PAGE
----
Art Of The Day
On this day in 1845, this cartoon by Honoré Daumier was published in the satirical journal La Charivari.
Here we see the interior of a courtroom. At the left of the image, a robed lawyer gesticulates forcefully towards the snoozing judicial officials seated on the right half of the image. According to the inscription below this image, the speaker passionately declares (as translated from the French):
"Yes, they want to deprive this orphan, whom I do not qualify as young, as he is fifty-seven years old, but no less an orphan...believe me, gentlemen, Justice always sees the guilty."
No stranger to courtrooms, Daumier was brought to trial for a less-than-kind caricature of King Louis-Phillippe. As a result of his sharp pen, the 23-year-old artist was fined and condemned to six months in prison. The very same day the young artist received this sentence, he was tried for a separate offensive image, this composition lampooning the heir to the throne and Marshal Soult. While acquitted of the second infraction, Daumier did spend half a year behind bars.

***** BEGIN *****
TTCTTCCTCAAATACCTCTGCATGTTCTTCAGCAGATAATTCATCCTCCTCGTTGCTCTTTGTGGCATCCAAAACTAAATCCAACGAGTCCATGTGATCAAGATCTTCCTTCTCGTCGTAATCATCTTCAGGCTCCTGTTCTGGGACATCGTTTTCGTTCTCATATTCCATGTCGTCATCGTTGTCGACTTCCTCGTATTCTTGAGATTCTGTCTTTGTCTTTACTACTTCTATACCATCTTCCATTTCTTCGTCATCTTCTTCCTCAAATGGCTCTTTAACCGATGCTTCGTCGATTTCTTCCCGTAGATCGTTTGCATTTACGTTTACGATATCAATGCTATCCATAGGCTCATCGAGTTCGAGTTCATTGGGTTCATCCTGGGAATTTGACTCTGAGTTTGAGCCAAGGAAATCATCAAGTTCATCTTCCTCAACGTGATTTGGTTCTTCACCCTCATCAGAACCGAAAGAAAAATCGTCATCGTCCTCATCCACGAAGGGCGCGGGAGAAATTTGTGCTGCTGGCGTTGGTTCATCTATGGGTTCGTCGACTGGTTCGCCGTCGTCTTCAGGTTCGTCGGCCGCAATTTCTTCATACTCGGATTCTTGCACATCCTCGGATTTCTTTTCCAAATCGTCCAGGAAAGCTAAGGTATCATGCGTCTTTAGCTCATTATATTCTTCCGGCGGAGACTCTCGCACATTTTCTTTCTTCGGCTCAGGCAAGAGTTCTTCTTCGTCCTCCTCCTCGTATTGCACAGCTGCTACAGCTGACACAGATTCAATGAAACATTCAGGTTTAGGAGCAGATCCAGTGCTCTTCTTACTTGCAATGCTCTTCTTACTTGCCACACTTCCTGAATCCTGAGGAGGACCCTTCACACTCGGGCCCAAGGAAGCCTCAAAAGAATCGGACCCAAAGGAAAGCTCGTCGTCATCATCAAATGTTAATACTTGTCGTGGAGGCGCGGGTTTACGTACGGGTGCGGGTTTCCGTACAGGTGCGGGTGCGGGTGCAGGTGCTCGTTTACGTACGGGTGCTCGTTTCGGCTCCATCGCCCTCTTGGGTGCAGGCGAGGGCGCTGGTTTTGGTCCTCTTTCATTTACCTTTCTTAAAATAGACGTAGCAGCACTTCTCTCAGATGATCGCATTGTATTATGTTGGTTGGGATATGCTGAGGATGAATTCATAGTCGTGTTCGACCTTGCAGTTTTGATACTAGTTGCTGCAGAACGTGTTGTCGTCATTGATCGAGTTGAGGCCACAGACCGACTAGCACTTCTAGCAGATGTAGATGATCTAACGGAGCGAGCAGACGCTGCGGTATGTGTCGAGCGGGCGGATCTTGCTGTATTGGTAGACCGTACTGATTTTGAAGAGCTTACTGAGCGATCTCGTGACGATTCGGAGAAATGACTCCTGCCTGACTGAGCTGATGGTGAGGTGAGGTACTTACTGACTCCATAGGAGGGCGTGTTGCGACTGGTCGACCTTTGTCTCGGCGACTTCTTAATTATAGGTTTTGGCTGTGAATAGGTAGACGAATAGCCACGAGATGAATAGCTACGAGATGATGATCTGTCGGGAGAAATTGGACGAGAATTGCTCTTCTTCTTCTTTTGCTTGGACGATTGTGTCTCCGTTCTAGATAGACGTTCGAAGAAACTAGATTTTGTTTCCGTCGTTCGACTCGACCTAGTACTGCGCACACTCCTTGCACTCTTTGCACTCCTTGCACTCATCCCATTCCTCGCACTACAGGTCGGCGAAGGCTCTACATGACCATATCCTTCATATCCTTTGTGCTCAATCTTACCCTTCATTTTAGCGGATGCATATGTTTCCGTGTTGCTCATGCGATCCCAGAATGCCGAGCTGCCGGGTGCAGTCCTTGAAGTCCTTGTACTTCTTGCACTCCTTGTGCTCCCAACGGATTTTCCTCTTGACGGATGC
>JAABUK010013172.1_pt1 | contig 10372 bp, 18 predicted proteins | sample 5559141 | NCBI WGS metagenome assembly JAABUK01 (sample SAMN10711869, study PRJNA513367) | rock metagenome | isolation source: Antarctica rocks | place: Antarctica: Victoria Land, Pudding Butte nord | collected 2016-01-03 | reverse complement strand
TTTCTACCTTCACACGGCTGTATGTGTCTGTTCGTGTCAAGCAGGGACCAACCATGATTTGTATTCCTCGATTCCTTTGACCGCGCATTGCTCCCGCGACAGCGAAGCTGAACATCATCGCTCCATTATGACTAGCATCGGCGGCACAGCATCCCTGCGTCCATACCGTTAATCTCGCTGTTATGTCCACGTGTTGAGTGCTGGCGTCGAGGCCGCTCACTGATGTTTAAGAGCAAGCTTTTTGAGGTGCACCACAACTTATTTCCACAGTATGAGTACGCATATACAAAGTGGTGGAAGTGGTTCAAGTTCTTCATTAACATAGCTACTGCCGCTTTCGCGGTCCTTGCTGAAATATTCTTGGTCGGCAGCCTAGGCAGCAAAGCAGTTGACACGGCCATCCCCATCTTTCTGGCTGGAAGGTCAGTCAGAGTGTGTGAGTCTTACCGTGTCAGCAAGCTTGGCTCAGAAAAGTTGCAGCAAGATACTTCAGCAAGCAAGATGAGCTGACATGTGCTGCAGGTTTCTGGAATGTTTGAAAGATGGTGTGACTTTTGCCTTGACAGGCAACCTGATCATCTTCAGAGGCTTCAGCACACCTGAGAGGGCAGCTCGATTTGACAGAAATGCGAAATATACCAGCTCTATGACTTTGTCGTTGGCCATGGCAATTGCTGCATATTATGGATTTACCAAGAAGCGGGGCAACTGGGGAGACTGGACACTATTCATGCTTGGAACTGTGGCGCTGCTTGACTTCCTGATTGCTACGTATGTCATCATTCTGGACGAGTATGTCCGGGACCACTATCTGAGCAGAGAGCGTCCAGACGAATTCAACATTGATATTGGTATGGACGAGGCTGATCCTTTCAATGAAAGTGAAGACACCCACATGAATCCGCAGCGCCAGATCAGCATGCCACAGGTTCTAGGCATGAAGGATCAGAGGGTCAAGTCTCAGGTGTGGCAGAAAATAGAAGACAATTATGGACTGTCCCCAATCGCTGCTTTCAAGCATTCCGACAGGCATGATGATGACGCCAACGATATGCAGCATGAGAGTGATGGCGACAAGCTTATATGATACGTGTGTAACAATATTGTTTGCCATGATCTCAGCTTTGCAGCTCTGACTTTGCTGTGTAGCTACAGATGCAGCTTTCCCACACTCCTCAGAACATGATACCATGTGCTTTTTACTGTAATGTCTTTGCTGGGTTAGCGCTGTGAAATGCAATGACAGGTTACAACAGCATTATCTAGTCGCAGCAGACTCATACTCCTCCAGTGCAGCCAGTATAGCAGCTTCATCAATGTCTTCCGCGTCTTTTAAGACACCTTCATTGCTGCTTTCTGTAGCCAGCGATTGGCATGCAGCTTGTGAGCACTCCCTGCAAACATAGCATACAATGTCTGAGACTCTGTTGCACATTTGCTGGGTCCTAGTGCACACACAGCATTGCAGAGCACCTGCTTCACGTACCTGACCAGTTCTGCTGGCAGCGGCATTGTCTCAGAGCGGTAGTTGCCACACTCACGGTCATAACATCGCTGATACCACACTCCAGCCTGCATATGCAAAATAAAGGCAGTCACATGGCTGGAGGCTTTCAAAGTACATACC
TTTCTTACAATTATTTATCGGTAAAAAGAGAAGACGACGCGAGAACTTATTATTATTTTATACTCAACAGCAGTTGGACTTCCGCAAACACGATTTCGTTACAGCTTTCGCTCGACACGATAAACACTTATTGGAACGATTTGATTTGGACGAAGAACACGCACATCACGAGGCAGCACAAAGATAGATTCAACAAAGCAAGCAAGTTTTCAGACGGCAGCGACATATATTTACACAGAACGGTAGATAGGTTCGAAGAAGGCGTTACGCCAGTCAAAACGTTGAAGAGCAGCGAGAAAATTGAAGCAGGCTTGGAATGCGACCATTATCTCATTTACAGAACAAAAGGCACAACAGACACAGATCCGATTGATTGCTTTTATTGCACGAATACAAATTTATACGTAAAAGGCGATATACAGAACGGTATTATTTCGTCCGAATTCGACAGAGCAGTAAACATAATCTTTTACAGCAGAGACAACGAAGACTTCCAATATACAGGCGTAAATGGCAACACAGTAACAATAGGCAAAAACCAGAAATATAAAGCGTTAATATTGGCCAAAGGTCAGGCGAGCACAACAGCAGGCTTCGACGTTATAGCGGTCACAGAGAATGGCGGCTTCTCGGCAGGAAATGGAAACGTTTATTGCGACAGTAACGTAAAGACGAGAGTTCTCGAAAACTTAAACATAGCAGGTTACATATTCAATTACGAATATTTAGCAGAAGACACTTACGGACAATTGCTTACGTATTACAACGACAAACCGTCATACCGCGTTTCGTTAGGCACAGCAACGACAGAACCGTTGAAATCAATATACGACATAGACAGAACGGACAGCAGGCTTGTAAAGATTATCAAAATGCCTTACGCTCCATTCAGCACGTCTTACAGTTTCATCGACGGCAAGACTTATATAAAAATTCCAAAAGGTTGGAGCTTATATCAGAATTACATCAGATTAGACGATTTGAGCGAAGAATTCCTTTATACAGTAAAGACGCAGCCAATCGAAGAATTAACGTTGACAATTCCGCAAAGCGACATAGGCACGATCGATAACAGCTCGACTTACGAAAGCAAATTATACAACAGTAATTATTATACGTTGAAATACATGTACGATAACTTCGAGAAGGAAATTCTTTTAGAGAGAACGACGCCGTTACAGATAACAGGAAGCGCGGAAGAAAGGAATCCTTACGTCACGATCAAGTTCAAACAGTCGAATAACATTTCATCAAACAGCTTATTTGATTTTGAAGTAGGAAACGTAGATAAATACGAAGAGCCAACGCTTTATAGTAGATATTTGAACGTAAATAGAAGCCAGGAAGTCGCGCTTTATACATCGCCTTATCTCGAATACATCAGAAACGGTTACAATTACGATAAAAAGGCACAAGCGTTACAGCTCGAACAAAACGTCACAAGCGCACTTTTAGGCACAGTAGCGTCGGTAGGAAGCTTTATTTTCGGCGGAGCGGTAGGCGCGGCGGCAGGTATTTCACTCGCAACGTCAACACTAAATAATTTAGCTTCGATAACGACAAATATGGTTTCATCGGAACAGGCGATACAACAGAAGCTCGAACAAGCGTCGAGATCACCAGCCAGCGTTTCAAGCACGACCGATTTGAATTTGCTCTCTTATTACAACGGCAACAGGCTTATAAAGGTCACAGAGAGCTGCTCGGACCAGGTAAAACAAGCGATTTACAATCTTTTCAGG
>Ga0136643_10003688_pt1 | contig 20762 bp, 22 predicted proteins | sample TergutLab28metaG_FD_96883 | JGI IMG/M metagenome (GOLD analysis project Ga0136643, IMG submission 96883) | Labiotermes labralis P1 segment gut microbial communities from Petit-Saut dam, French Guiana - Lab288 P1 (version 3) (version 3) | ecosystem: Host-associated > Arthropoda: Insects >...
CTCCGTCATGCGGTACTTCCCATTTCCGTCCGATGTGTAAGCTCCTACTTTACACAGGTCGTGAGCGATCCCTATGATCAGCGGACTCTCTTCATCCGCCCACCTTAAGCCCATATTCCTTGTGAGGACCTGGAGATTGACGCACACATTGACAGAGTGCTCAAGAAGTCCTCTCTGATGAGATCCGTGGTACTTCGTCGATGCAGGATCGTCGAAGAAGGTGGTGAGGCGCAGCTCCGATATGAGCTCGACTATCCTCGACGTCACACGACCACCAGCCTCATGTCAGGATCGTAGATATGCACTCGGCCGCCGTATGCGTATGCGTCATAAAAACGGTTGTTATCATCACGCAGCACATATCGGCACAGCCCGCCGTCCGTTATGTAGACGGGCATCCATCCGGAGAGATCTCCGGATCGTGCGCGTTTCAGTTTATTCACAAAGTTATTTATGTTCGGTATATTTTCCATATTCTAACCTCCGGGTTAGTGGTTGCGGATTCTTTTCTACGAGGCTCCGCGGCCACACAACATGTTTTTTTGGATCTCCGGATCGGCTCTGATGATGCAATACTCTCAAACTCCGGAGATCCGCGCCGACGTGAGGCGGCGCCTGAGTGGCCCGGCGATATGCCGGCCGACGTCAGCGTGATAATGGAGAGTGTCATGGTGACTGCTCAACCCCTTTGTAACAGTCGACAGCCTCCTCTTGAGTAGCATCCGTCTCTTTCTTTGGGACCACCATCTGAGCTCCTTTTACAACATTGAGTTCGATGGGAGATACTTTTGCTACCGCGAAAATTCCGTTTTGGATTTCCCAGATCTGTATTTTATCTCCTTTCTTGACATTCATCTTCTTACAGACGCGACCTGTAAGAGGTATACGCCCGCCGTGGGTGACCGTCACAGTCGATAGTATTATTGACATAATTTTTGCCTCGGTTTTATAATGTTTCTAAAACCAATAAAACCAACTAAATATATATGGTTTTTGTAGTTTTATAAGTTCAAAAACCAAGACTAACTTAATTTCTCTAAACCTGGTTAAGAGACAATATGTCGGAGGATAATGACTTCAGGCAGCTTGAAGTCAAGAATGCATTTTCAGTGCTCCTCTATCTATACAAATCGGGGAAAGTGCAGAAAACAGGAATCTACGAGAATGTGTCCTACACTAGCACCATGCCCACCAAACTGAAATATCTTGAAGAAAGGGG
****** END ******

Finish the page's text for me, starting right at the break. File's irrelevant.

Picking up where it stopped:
Upon his release, Daumier was drawn back to the courtroom as a spectator. Humorous depictions of lawyers and judicial proceedings became a favorite genre for the satirist, as evidenced by this image.
Colta Feller Ives, Margret Stuffmann, Martin Sonnabend. Daumier Drawings. (New York: Metropolitan Museum of Art, 1993), 174.
...Oui, on veut dépouiller cet orphelin, que je ne qualifie pas... (...Yes, they want to rob this orphan, who I do not consider...), Plate 11 from the series Les Gens de Justice, published August 15, 1845 in Le Charivari, Aug. 15, 1845
Lithograph on newspaper, 7 1/4 x 10 1/8 in. (18.42 x 25.72 cm)
Gift of Owen and Leone Elliott, 1967.216